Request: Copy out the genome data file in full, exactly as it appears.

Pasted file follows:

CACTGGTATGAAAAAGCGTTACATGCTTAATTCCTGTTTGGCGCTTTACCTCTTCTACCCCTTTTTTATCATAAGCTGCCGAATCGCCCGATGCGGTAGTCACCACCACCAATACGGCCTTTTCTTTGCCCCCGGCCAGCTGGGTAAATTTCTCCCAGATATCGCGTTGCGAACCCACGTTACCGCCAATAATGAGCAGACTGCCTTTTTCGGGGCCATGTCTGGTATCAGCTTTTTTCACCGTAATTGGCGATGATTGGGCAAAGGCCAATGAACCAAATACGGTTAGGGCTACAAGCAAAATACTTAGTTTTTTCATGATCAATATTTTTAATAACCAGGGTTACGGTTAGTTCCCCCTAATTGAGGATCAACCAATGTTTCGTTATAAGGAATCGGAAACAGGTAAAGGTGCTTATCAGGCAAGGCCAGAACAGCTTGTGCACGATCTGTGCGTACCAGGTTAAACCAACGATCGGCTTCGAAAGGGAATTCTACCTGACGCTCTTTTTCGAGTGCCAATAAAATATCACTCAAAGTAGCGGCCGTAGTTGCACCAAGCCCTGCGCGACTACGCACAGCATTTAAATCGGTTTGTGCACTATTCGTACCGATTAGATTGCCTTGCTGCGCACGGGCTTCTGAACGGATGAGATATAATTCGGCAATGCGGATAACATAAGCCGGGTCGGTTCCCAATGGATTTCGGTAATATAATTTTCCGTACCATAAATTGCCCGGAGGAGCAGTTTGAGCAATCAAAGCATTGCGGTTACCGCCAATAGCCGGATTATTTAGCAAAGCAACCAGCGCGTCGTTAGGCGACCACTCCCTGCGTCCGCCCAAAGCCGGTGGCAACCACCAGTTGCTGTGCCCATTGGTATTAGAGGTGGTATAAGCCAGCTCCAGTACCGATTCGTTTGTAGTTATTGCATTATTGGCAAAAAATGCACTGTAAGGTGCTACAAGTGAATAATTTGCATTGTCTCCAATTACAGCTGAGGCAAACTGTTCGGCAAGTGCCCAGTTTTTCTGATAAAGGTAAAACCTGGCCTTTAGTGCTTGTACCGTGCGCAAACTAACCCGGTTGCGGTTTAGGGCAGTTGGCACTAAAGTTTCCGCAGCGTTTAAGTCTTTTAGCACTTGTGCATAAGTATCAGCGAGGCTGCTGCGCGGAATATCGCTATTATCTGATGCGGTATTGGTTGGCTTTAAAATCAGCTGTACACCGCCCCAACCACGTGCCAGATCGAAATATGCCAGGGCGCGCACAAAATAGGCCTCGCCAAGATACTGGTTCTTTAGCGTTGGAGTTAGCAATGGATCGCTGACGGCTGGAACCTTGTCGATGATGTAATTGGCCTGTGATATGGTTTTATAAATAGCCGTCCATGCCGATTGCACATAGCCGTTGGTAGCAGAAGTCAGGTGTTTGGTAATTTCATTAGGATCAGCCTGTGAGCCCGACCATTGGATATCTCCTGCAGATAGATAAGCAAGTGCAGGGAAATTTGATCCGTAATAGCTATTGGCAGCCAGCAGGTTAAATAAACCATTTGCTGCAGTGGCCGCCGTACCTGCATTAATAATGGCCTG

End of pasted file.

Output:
CACTGGTATGAAAAAGCGTTACATGCTTAATTCCTGTTTGGCGCTTTACCTCTTCTACCCCTTTTTTATCATAAGCTGCCGAATCGCCCGATGCGGTAGTCACCACCACCAATACGGCCTTTTCTTTGCCCCCGGCCAGCTGGGTAAATTTCTCCCAGATATCGCGTTGCGAACCCACGTTACCGCCAATAATGAGCAGACTGCCTTTTTCGGGGCCATGTCTGGTATCAGCTTTTTTCACCGTAATTGGCGATGATTGGGCAAAGGCCAATGAACCAAATACGGTTAGGGCTACAAGCAAAATACTTAGTTTTTTCATGATCAATATTTTTAATAACCAGGGTTACGGTTAGTTCCCCCTAATTGAGGATCAACCAATGTTTCGTTATAAGGAATCGGAAACAGGTAAAGGTGCTTATCAGGCAAGGCCAGAACAGCTTGTGCACGATCTGTGCGTACCAGGTTAAACCAACGATCGGCTTCGAAAGGGAATTCTACCTGACGCTCTTTTTCGAGTGCCAATAAAATATCACTCAAAGTAGCGGCCGTAGTTGCACCAAGCCCTGCGCGACTACGCACAGCATTTAAATCGGTTTGTGCACTATTCGTACCGATTAGATTGCCTTGCTGCGCACGGGCTTCTGAACGGATGAGATATAATTCGGCAATGCGGATAACATAAGCCGGGTCGGTTCCCAATGGATTTCGGTAATATAATTTTCCGTACCATAAATTGCCCGGAGGAGCAGTTTGAGCAATCAAAGCATTGCGGTTACCGCCAATAGCCGGATTATTTAGCAAAGCAACCAGCGCGTCGTTAGGCGACCACTCCCTGCGTCCGCCCAAAGCCGGTGGCAACCACCAGTTGCTGTGCCCATTGGTATTAGAGGTGGTATAAGCCAGCTCCAGTACCGATTCGTTTGTAGTTATTGCATTATTGGCAAAAAATGCACTGTAAGGTGCTACAAGTGAATAATTTGCATTGTCTCCAATTACAGCTGAGGCAAACTGTTCGGCAAGTGCCCAGTTTTTCTGATAAAGGTAAAACCTGGCCTTTAGTGCTTGTACCGTGCGCAAACTAACCCGGTTGCGGTTTAGGGCAGTTGGCACTAAAGTTTCCGCAGCGTTTAAGTCTTTTAGCACTTGTGCATAAGTATCAGCGAGGCTGCTGCGCGGAATATCGCTATTATCTGATGCGGTATTGGTTGGCTTTAAAATCAGCTGTACACCGCCCCAACCACGTGCCAGATCGAAATATGCCAGGGCGCGCACAAAATAGGCCTCGCCAAGATACTGGTTCTTTAGCGTTGGAGTTAGCAATGGATCGCTGACGGCTGGAACCTTGTCGATGATGTAATTGGCCTGTGATATGGTTTTATAAATAGCCGTCCATGCCGATTGCACATAGCCGTTGGTAGCAGAAGTCAGGTGTTTGGTAATTTCATTAGGATCAGCCTGTGAGCCCGACCATTGGATATCTCCTGCAGATAGATAAGCAAGTGCAGGGAAATTTGATCCGTAATAGCTATTGGCAGCCAGCAGGTTAAATAAACCATTTGCTGCAGTGGCCGCCGTACCTGCATTAATAATGGCCTG